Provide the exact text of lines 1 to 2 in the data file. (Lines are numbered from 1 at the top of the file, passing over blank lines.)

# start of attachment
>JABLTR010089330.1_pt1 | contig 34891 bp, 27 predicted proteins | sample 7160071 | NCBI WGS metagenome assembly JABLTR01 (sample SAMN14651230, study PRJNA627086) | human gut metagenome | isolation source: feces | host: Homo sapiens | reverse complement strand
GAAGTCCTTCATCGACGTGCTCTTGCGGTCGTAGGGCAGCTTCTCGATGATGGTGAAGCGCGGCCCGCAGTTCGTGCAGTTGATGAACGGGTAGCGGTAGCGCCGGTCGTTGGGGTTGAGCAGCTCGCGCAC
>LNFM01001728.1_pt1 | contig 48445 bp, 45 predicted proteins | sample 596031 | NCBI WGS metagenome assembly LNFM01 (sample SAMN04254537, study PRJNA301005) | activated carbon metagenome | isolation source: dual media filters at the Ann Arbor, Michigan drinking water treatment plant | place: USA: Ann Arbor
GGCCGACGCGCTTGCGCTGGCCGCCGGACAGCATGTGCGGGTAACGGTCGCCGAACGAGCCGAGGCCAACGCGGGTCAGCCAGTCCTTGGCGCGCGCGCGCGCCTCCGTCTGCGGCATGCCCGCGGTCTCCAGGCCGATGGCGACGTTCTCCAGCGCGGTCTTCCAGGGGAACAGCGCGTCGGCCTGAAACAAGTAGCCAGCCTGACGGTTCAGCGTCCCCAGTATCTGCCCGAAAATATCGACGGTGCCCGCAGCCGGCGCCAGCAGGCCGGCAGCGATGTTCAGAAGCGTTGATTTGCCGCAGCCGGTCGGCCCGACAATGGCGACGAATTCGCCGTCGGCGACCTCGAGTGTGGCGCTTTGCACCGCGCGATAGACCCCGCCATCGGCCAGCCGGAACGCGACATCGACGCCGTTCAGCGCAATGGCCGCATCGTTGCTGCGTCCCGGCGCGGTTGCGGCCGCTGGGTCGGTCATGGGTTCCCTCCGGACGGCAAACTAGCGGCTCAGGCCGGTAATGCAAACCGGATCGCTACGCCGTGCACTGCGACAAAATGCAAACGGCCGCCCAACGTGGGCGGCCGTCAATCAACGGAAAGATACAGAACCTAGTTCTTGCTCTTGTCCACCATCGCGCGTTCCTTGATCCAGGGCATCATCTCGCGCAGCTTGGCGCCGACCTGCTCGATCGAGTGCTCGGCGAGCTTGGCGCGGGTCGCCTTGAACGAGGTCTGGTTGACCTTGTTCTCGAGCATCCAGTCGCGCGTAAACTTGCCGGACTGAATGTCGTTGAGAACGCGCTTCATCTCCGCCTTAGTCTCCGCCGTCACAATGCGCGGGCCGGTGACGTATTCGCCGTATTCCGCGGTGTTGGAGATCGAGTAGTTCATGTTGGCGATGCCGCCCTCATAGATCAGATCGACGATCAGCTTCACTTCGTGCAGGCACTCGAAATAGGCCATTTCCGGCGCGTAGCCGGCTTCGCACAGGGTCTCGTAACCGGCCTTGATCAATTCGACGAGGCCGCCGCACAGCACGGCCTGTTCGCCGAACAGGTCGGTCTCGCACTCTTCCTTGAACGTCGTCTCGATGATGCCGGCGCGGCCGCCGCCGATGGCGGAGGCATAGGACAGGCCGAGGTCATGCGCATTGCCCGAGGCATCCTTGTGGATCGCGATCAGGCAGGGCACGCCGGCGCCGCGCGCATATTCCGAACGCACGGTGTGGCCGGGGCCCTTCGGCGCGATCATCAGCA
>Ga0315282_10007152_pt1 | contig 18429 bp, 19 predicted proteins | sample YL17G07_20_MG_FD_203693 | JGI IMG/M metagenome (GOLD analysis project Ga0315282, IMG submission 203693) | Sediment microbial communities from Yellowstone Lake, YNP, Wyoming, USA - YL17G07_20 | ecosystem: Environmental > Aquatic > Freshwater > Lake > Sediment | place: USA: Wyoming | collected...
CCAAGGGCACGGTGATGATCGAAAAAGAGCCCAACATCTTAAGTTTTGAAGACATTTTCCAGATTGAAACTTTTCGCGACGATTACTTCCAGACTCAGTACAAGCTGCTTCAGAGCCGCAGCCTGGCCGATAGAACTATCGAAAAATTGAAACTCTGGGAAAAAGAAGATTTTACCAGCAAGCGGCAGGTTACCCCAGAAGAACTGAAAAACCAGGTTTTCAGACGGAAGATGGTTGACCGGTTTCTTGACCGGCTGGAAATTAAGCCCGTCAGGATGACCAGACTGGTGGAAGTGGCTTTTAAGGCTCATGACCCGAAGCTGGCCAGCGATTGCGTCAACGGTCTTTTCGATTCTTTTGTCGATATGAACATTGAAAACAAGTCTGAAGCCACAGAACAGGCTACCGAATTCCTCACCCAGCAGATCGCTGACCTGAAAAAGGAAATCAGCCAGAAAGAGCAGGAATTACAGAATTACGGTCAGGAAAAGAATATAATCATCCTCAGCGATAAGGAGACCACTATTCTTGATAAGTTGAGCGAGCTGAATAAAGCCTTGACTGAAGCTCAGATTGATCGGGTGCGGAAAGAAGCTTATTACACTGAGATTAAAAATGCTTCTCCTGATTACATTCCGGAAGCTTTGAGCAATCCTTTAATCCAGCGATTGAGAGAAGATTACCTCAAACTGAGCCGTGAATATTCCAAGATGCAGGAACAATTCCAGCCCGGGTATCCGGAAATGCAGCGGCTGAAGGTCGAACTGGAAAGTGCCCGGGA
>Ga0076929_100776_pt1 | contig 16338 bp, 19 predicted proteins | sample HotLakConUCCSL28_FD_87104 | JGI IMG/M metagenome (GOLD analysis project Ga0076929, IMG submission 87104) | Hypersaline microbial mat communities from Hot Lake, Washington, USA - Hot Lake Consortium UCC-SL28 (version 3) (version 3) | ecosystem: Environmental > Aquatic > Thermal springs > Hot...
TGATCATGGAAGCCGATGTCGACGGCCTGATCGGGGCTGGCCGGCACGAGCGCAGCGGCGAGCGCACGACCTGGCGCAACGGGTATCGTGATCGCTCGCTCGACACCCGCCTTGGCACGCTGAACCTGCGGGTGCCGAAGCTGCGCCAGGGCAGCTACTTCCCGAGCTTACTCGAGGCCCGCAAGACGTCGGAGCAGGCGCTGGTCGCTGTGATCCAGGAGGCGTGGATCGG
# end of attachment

>JABLTR010089330.1_pt1 | contig 34891 bp, 27 predicted proteins | sample 7160071 | NCBI WGS metagenome assembly JABLTR01 (sample SAMN14651230, study PRJNA627086) | human gut metagenome | isolation source: feces | host: Homo sapiens | reverse complement strand
GAAGTCCTTCATCGACGTGCTCTTGCGGTCGTAGGGCAGCTTCTCGATGATGGTGAAGCGCGGCCCGCAGTTCGTGCAGTTGATGAACGGGTAGCGGTAGCGCCGGTCGTTGGGGTTGAGCAGCTCGCGCAC